Memoization is a concept based on lazy evaluation and caching of function results. If you have a function without side effects and you call the function multiple times with the same arguments, then it is sufficient to call the function only once and use the result multiple times.

Of course this concept has some disadvantages. You have to store the function results in a lookup table which needs space and the table lookups take time. But in a lot of cases these disadvantages are ignorable compared with the big advantages of this memorization concept.

I want to explain the idea by using the Fibonacci calculation example. The Fibonacci number is the sum of the previous two Fibonacci numbers where the first two results are “1”. This means the first Fibonacci number is “1”, the second is also “1”, the third is “2” (1+1), the forth is “3” (1+2), the fifth is “5” (2+3) and so on.

This function may be implemented by using recursion. The following source code shows an according example of a basic Fibonacci function.

let rec fibonnaci_simple x = 
    match x with
    | 1 -> 1
    | 2 -> 1
    | x -> fibonnaci_simple(x-1) + fibonnaci_simple(x-2)

But this simple implementation has on big disadvantage: the execution time will grow exponentially. You may test this by using “30”, “40” and “50” as parameter. The execution time will grow that fast because for each calculation of a Fibonacci number the two previous numbers must be calculated. And if the two previous numbers should be calculated their previous numbers are needed. Therefore the same numbers will be calculated several times.

But of course it is possible to optimize the calculation function. I want to show you two possible solutions. The first solution is made for this special Fibonacci use case and the second example shows a general solution which may be used in a lot of different use cases.

Count up

An even very simple but resource friendly and fast solution of the Fibonacci calculation is to calculate the value by counting up. In this case you have to start by one and count up the sum of the values until the target parameter is reached. The Seq.unfold function may be used to implement this solution. The following source code shows an according example. By using Seq.unfold the partial results will be calculated as result of the sum of the two previous values. This will be done until the given number of sequence members is reached and the last sequence member will be returned as final result.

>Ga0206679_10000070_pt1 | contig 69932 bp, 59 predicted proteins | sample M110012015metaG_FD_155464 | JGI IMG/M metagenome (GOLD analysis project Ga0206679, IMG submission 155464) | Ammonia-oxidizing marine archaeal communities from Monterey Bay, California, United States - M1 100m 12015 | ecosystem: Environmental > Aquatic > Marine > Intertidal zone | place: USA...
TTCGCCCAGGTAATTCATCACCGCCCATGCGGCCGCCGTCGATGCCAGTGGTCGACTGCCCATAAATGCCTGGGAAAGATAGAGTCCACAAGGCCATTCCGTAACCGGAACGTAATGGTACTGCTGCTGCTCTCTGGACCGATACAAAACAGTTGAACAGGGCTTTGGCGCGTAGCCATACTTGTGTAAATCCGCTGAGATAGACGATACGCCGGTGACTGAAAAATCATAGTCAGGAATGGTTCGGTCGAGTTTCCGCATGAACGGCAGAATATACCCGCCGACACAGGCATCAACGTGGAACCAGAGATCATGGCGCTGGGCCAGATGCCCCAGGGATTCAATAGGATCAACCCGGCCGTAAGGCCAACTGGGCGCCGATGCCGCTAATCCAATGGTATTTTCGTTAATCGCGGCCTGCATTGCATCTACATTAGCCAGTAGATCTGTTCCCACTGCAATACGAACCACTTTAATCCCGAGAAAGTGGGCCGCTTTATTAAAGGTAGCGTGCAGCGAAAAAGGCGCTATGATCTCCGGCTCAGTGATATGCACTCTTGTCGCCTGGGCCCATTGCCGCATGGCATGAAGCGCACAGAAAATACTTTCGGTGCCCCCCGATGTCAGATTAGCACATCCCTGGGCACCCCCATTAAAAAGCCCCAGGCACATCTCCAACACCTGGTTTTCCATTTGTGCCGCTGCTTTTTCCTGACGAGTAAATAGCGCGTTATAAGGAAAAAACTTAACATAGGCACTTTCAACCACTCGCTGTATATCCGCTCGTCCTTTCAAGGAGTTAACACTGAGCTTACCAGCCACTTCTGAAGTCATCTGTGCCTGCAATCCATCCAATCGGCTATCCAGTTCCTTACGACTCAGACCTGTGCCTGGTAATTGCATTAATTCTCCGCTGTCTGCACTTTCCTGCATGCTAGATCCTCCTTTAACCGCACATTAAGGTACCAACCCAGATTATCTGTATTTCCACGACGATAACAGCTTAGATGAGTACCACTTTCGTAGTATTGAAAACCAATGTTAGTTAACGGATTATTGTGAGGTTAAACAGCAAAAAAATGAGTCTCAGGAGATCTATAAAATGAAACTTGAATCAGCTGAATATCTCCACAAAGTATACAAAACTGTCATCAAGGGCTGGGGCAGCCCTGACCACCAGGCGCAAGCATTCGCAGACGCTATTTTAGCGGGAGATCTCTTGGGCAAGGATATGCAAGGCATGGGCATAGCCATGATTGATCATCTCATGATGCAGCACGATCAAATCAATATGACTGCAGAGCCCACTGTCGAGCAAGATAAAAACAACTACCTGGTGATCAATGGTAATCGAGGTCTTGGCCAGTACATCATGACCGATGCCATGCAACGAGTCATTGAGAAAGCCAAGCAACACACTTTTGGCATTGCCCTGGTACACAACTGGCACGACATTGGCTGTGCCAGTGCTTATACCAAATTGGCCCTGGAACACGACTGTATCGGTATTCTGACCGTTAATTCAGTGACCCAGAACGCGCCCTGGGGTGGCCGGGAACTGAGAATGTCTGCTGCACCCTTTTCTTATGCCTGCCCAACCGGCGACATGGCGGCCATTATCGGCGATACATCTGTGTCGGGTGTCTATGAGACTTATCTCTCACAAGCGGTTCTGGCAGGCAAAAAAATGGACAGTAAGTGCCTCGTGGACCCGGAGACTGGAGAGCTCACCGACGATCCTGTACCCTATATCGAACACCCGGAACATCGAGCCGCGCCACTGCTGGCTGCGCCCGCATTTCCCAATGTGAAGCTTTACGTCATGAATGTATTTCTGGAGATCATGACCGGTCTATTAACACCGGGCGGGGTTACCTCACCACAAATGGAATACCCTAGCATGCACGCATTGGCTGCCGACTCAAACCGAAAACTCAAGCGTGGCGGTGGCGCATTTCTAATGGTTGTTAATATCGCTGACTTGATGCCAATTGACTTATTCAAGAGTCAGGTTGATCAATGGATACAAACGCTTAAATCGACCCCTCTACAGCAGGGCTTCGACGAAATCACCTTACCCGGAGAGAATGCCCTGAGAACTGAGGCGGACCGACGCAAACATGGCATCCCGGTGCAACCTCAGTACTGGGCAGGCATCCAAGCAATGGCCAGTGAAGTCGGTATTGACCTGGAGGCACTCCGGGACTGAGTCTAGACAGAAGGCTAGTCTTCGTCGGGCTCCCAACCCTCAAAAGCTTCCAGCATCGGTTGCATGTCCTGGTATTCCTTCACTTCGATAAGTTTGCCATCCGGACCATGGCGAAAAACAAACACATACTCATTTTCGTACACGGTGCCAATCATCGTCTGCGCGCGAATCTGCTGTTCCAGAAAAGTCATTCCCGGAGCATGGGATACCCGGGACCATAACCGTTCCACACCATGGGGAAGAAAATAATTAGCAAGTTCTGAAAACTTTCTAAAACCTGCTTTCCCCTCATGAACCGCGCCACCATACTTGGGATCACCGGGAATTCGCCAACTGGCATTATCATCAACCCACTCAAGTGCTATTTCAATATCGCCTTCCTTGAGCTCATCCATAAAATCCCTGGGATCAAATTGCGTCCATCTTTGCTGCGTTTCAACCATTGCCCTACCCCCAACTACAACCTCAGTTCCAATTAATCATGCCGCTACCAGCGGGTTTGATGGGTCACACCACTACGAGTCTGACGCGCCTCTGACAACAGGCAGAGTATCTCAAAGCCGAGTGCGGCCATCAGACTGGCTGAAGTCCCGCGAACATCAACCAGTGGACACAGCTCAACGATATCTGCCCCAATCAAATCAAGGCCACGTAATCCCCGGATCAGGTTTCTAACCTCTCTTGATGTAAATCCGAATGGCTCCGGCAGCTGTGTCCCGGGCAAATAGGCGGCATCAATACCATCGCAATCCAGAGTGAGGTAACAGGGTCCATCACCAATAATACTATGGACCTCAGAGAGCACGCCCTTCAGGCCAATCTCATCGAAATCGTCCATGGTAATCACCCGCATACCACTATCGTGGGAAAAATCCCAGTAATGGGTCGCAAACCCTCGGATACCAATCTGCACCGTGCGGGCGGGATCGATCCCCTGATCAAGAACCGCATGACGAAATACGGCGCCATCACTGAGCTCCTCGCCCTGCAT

let fibonnaci_count_up n = 
    let create_sequence = 
        Seq.unfold (fun (x,y) -> Some(x,(y,x+y))) (1,1)

    Seq.nth (n-1) create_sequence


By using the concept of Memoization, a more generic solution can be implemented. Of course the next solution is also implemented to solve the Fibonacci calculation but the concept may be easily adapted for other use cases.

The following source code shows an extended version of the first solution. An additional Array is used to store the results of the function calls. These cached results will be used instead of calling the function multiple times with the same parameter.

let rec fibonnaci_memoization x = 
    let results = Array.create x 0

    let rec fibonnaci_memoization_internal y =
        if results.[y-1] <> 0 then
            match y with
            | 1 -> 
                results.[y-1] <- 1
            | 2 -> 
                results.[y-2] <- 1
            | y -> 
                results.[y-2] <- fibonnaci_memoization_internal(y-1)
                results.[y-3] <- fibonnaci_memoization_internal(y-2)
                results.[y-2] + results.[y-3]

    fibonnaci_memoization_internal x


Whenever a recursive function calls itself multiple time with the same parameters you may think about an optimization of the function by using the concepts of Memoization. Of course such an optimization is not needed every time. But if it is necessary the concept of Memoization will offer you an easy to implement solution.

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